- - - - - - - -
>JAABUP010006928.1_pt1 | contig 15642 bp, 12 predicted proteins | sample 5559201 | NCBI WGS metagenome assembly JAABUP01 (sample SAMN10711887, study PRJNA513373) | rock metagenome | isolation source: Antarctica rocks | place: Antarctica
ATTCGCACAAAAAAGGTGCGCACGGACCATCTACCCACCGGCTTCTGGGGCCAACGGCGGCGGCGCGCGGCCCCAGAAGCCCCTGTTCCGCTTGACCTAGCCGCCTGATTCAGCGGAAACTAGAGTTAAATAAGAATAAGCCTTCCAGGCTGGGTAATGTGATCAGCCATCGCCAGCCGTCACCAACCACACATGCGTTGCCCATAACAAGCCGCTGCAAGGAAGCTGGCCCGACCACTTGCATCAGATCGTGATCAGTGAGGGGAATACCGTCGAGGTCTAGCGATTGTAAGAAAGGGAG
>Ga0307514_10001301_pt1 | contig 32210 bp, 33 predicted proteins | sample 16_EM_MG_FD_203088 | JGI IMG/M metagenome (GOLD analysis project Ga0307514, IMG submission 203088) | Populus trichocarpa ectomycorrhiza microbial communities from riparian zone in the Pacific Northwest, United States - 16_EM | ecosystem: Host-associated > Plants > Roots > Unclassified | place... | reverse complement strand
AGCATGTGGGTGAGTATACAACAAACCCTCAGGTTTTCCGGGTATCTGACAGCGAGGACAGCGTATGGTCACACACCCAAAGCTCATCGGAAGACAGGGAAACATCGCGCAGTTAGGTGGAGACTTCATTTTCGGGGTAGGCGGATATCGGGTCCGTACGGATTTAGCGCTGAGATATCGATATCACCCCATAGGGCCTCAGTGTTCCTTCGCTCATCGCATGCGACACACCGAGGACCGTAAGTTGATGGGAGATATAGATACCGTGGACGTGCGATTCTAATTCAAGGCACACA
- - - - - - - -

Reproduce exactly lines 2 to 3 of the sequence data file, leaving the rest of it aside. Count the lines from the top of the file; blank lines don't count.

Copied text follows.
ATTCGCACAAAAAAGGTGCGCACGGACCATCTACCCACCGGCTTCTGGGGCCAACGGCGGCGGCGCGCGGCCCCAGAAGCCCCTGTTCCGCTTGACCTAGCCGCCTGATTCAGCGGAAACTAGAGTTAAATAAGAATAAGCCTTCCAGGCTGGGTAATGTGATCAGCCATCGCCAGCCGTCACCAACCACACATGCGTTGCCCATAACAAGCCGCTGCAAGGAAGCTGGCCCGACCACTTGCATCAGATCGTGATCAGTGAGGGGAATACCGTCGAGGTCTAGCGATTGTAAGAAAGGGAG
>Ga0307514_10001301_pt1 | contig 32210 bp, 33 predicted proteins | sample 16_EM_MG_FD_203088 | JGI IMG/M metagenome (GOLD analysis project Ga0307514, IMG submission 203088) | Populus trichocarpa ectomycorrhiza microbial communities from riparian zone in the Pacific Northwest, United States - 16_EM | ecosystem: Host-associated > Plants > Roots > Unclassified | place... | reverse complement strand